Going One and Done: A Playoff Story

By Fran Kilinski, Contributor | 

Playoff basketball is what every ball player lives for.

It’s that time to kick it into the next gear and play like you never have before; the adrenaline rushing through you is like none other. Not everyone experiences this feeling. The fight for this feeling is in every basketball player, but it takes a team’s collective effort and fight to get there.

In high school, the gravity of a playoff game was one thing. I had spent three and four years with most of my teammates and we knew how to get there with the chemistry we built.

But in college the atmosphere really changed.

The thought of opposing coaches scouting you in-depth, the people watching, and the overall competition made the playoff experience so different. It brought me out of my basketball comfort zone. In two years and two playoff games here at City College, I’ve never been up so high and down so low all throughout the course of one game-day.

Freshman year was a roller coaster ride. In your first year of college basketball, it’s tough to know what to expect. I had my moments. My career highs, my highlights, my mistakes: all part of me growing as a player. And going to the playoffs in my first year of college basketball meant something to me. I had the mentality that a statement had to be made even if no one else did. Unfortunately, we ended up losing; I had seven points in five minutes. Pretty good, you might say, for a freshman.

But I’m never satisfied — I’ll take a win and a bad performance over a loss and a good performance any day.

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If freshman year was a roller coaster, then sophomore year was The Kingda Ka. More ups, more downs, more playing time, but still I wasn’t satisfied, not just with myself, but with our team.

This team was much different from last year’s team in the sense that I genuinely felt we could win games, but not with one guy scoring 30 every night.

We needed that team basketball chemistry, the kind I had back in high school.  I knew when we played like that we were so difficult to stop. We had countless weapons.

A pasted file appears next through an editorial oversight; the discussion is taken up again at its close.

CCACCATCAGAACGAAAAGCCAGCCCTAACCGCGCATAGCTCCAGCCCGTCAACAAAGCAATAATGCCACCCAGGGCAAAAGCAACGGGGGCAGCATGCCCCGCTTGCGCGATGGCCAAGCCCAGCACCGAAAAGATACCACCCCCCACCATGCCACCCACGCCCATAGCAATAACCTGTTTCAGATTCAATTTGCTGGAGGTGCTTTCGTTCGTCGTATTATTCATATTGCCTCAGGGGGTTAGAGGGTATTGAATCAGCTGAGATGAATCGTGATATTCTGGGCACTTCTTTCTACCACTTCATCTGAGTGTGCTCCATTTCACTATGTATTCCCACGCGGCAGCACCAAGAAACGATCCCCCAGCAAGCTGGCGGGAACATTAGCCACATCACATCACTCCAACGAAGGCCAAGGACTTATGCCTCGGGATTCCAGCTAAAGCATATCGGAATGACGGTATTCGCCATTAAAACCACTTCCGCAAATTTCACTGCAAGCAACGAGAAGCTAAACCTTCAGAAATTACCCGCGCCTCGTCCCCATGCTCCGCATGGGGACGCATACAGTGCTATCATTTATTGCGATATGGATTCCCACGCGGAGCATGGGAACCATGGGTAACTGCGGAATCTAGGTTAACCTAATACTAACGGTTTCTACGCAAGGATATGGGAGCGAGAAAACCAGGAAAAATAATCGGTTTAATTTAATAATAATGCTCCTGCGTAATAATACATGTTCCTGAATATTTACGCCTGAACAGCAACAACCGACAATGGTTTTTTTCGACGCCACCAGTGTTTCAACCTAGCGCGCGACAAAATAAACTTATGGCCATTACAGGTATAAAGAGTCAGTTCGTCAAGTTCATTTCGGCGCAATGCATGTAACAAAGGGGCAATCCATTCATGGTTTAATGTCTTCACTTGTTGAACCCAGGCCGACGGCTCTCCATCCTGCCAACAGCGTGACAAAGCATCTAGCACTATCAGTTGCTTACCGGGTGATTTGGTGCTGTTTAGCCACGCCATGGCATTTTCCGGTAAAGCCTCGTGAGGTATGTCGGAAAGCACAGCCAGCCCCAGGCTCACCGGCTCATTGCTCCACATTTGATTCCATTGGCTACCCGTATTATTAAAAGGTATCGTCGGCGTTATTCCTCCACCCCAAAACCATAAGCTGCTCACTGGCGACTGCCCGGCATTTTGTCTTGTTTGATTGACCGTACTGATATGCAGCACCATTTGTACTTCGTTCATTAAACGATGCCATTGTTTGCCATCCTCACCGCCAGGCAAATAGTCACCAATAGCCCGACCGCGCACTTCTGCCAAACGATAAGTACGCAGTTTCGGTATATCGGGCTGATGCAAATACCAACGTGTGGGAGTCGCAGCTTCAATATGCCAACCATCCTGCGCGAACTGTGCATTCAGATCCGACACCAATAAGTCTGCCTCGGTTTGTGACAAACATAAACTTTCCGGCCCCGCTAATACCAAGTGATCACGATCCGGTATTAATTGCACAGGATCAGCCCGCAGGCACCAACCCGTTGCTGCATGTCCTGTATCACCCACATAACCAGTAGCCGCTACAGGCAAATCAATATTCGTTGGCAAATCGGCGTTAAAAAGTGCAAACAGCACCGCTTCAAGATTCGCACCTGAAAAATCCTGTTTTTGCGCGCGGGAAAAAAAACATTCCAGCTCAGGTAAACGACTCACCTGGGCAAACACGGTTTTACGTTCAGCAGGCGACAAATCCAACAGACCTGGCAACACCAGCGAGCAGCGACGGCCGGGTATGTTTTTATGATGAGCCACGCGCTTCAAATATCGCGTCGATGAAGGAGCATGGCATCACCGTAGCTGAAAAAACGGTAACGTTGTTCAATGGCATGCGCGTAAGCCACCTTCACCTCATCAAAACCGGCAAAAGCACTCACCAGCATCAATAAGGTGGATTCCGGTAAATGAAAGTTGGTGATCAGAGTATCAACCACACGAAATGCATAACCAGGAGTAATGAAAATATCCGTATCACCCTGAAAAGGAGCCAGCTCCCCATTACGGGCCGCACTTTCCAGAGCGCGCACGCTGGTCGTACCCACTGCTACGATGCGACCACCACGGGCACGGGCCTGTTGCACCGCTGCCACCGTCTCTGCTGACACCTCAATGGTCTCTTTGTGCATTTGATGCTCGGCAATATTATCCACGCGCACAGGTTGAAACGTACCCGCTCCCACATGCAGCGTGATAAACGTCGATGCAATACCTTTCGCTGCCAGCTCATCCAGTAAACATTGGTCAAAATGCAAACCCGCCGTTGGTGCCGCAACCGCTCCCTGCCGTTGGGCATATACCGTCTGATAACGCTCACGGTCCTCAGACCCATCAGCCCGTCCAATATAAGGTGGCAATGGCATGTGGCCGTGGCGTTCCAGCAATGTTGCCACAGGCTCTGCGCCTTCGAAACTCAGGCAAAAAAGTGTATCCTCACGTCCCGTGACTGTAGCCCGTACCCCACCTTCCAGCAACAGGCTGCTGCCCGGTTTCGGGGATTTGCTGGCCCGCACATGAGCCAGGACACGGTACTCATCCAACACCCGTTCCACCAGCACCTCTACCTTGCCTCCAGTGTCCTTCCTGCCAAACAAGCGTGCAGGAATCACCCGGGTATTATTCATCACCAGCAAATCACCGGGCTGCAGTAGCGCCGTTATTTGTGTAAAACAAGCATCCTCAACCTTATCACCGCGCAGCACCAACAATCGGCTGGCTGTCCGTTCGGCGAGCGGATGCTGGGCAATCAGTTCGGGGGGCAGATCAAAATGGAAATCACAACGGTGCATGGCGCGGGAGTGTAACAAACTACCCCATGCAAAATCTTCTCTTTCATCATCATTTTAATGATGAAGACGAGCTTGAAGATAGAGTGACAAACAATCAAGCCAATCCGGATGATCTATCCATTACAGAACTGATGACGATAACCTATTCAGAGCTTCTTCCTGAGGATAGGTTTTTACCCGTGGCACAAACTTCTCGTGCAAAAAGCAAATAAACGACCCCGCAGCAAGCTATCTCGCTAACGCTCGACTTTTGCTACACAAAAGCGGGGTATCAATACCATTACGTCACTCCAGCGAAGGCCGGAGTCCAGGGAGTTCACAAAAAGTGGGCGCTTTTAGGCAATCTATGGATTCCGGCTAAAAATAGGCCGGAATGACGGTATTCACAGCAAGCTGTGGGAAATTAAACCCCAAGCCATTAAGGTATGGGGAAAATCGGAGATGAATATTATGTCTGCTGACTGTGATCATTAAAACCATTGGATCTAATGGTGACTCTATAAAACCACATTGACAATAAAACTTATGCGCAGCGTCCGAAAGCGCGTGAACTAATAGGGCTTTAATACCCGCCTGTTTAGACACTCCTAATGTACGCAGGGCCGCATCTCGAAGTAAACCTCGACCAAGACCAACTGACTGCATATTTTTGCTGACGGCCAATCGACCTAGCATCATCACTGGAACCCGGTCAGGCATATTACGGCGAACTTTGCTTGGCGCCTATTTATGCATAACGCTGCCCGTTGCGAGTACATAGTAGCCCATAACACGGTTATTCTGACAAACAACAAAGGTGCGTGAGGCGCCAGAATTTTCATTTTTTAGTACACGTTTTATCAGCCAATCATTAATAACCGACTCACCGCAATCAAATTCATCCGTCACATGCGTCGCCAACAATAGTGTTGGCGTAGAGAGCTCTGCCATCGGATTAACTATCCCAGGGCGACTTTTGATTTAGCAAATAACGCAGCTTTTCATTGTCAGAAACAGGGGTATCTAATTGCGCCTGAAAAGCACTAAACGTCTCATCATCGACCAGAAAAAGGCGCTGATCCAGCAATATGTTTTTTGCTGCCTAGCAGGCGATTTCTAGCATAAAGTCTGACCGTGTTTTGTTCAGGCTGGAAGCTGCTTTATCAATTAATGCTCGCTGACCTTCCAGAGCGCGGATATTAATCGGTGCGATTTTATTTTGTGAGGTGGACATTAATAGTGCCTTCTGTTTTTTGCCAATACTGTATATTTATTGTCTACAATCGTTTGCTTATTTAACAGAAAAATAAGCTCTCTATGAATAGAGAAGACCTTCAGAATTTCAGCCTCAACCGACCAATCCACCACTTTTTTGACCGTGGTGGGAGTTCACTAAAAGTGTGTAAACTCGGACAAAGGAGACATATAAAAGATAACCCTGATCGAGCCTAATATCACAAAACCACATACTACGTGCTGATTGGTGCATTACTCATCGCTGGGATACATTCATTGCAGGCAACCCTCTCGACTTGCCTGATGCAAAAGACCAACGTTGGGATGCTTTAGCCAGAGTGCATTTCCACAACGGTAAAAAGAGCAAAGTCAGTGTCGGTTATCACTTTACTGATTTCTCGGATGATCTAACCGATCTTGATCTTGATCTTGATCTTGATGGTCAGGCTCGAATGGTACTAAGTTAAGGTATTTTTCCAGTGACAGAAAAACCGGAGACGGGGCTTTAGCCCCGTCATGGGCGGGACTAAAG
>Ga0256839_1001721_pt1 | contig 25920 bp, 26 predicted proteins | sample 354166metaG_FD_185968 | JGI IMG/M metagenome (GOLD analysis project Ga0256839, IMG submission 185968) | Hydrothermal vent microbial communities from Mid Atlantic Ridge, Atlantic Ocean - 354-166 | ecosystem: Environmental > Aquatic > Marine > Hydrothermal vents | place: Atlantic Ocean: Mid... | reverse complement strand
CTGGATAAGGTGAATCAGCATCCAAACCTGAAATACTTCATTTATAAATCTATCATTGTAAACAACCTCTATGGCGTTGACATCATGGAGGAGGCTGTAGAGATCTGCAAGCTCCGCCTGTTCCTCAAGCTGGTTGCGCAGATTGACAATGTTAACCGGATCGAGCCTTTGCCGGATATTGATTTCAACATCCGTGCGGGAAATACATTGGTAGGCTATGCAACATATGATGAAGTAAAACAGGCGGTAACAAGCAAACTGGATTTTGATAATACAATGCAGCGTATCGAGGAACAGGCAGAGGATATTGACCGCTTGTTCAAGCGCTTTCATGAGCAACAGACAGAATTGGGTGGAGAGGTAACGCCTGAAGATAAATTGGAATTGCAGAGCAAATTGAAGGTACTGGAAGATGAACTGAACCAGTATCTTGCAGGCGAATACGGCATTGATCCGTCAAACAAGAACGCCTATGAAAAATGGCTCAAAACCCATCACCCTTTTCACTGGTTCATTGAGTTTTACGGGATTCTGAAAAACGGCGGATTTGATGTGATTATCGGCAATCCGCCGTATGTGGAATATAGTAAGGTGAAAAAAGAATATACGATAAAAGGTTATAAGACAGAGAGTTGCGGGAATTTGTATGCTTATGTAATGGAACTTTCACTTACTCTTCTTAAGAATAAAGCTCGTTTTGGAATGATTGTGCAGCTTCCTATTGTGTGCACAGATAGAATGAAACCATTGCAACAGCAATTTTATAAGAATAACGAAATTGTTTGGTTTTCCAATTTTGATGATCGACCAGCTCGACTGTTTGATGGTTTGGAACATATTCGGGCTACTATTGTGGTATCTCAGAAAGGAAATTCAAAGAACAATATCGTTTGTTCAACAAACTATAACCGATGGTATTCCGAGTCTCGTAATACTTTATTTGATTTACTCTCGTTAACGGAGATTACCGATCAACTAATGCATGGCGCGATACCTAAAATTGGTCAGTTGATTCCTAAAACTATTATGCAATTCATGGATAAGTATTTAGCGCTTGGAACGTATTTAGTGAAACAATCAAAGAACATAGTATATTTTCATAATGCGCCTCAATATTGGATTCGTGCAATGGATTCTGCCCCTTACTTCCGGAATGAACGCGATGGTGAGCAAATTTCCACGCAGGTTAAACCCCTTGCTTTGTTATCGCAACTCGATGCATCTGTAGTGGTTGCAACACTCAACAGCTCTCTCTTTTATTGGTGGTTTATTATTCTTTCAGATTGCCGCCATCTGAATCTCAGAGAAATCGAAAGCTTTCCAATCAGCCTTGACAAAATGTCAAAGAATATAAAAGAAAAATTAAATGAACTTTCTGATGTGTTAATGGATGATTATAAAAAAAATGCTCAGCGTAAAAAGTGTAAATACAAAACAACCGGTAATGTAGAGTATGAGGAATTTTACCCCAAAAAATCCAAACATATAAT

When our team play got us into the playoffs, I took a different approach to this year’s game. I knew what the atmosphere would be like, so instead of trying over-amp myself, I played the cool guy, the “I’ve been here before” guy. I took two hot baths the day before the game to rest my muscles. I ate well, and I walked into the gym that day with a willful scowl, avoiding any signs of weakness.

I was throwing down dunks in warmups before the refs came. I was hoping some of that energy would rub off on everyone else. The game started off well, but we couldn’t stop them in the second half. Something didn’t carry over from that first half, and it became painful to watch. What I realized after the game is that it was most of my teammates’ first playoff game, and I wasn’t sure how they went about preparing for it or how they nervous were.

That’s no excuse to attribute this year’s loss to, though. I played worse this season than I did last season, including the lone playoff game: I had zero points and a turnover. I cared about that, yeah, but I worried more about why we stopped playing like a team and let it get away that game.

After two identical seasons, unfulfilled expectations (from myself and my peers), and disappointment, it’s hard to say how I feel moving toward my junior season.

One thing is for sure, I am taking a different approach to this offseason. I can’t have the same offseason as last year, as productive as it was. After all, they say attempting the same thing and repeatedly getting the same result is defined as insanity. I can only hope my fellow teammates, the coaching staff, and athletics’ department take different steps toward bettering our program as well. For this team to get better, it’s going to have to be a collective effort.

What I learned after two one-and-done playoff years is that as a team, our determination and work ethic needs to match our expectations. We can’t be bitching about suicides in practice and expect to pass the first round of CUNY playoffs. We can’t be joking in film sessions expecting to win the CUNYAC. Winning games requires a winning attitude, and it’s a business attitude. Involvement in NCAA Athletics is a job in itself. You come to the office, you put in the work, and you go home and prepare for another day of work. It’s not illegal to have fun every once and a while, but halfway through my college career, I’m willing to sacrifice some laughs for some serious, beat-each-other-up practices if it means not flopping in the playoffs again.

The basketball clichés of old hold such truth with our team: “You practice how you play.”

A practice lacking intensity the day before a game leads to a dull performance the following day.

Remember: “Failure to prepare is preparing to fail.”

If we didn’t scout players properly, or waltzed into a game expecting an easy win, we were guaranteed a loss. I am sure things will change next year, simply because I believe everyone is just as sick of this trend as I am. As one of the only teams who play on our large neo-gothic campus in one of the nicer gyms in the CUNYAC, we owe it to ourselves and the student body to host competitive games, and maintain a solid record.

Since this school dropped to Division III after the 1950 scandal, it’s been hard to redeem CCNY’s basketball legitimacy.

It all starts with our mindset. A winning mindset will translate into team-oriented basketball on the court. We know that because we’ve won games that way, and have been buried by teams who play as a unit as well.

CCNY basketball has had the coaching experience surrounding the program to make it successful. It now needs a unit to UNITE and TRUST in one another before we return to greatness.

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